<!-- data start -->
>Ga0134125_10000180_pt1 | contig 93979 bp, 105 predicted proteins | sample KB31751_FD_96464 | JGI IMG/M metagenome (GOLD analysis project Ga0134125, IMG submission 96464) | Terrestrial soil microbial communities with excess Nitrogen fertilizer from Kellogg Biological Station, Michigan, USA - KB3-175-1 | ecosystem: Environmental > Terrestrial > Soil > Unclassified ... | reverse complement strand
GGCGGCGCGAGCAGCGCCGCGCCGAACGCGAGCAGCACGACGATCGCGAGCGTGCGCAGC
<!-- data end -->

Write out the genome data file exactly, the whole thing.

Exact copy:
>Ga0134125_10000180_pt1 | contig 93979 bp, 105 predicted proteins | sample KB31751_FD_96464 | JGI IMG/M metagenome (GOLD analysis project Ga0134125, IMG submission 96464) | Terrestrial soil microbial communities with excess Nitrogen fertilizer from Kellogg Biological Station, Michigan, USA - KB3-175-1 | ecosystem: Environmental > Terrestrial > Soil > Unclassified ... | reverse complement strand
GGCGGCGCGAGCAGCGCCGCGCCGAACGCGAGCAGCACGACGATCGCGAGCGTGCGCAGC